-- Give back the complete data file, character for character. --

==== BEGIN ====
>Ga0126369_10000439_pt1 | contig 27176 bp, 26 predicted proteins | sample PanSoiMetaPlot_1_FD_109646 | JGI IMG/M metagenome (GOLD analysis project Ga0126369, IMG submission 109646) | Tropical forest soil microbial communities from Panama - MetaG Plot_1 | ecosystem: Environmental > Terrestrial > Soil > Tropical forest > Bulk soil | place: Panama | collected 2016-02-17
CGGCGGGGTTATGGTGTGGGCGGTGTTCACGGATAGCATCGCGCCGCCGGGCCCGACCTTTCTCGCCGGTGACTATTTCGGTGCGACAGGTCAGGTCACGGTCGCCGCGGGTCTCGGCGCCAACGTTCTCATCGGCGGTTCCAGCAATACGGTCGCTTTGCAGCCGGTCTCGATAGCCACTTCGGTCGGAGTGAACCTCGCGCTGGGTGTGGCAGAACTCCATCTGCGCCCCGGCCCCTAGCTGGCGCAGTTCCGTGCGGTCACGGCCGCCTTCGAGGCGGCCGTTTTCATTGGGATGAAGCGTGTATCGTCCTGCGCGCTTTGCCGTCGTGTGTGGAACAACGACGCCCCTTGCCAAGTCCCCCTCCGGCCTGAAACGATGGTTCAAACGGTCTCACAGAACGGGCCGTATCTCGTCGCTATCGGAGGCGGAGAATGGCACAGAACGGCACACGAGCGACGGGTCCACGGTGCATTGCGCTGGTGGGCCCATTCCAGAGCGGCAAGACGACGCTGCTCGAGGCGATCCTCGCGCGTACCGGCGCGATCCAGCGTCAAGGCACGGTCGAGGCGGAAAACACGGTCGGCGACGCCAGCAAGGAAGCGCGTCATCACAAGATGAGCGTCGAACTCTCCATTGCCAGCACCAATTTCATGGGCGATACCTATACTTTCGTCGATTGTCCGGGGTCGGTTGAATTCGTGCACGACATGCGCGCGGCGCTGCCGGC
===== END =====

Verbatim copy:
>Ga0126369_10000439_pt1 | contig 27176 bp, 26 predicted proteins | sample PanSoiMetaPlot_1_FD_109646 | JGI IMG/M metagenome (GOLD analysis project Ga0126369, IMG submission 109646) | Tropical forest soil microbial communities from Panama - MetaG Plot_1 | ecosystem: Environmental > Terrestrial > Soil > Tropical forest > Bulk soil | place: Panama | collected 2016-02-17
CGGCGGGGTTATGGTGTGGGCGGTGTTCACGGATAGCATCGCGCCGCCGGGCCCGACCTTTCTCGCCGGTGACTATTTCGGTGCGACAGGTCAGGTCACGGTCGCCGCGGGTCTCGGCGCCAACGTTCTCATCGGCGGTTCCAGCAATACGGTCGCTTTGCAGCCGGTCTCGATAGCCACTTCGGTCGGAGTGAACCTCGCGCTGGGTGTGGCAGAACTCCATCTGCGCCCCGGCCCCTAGCTGGCGCAGTTCCGTGCGGTCACGGCCGCCTTCGAGGCGGCCGTTTTCATTGGGATGAAGCGTGTATCGTCCTGCGCGCTTTGCCGTCGTGTGTGGAACAACGACGCCCCTTGCCAAGTCCCCCTCCGGCCTGAAACGATGGTTCAAACGGTCTCACAGAACGGGCCGTATCTCGTCGCTATCGGAGGCGGAGAATGGCACAGAACGGCACACGAGCGACGGGTCCACGGTGCATTGCGCTGGTGGGCCCATTCCAGAGCGGCAAGACGACGCTGCTCGAGGCGATCCTCGCGCGTACCGGCGCGATCCAGCGTCAAGGCACGGTCGAGGCGGAAAACACGGTCGGCGACGCCAGCAAGGAAGCGCGTCATCACAAGATGAGCGTCGAACTCTCCATTGCCAGCACCAATTTCATGGGCGATACCTATACTTTCGTCGATTGTCCGGGGTCGGTTGAATTCGTGCACGACATGCGCGCGGCGCTGCCGGC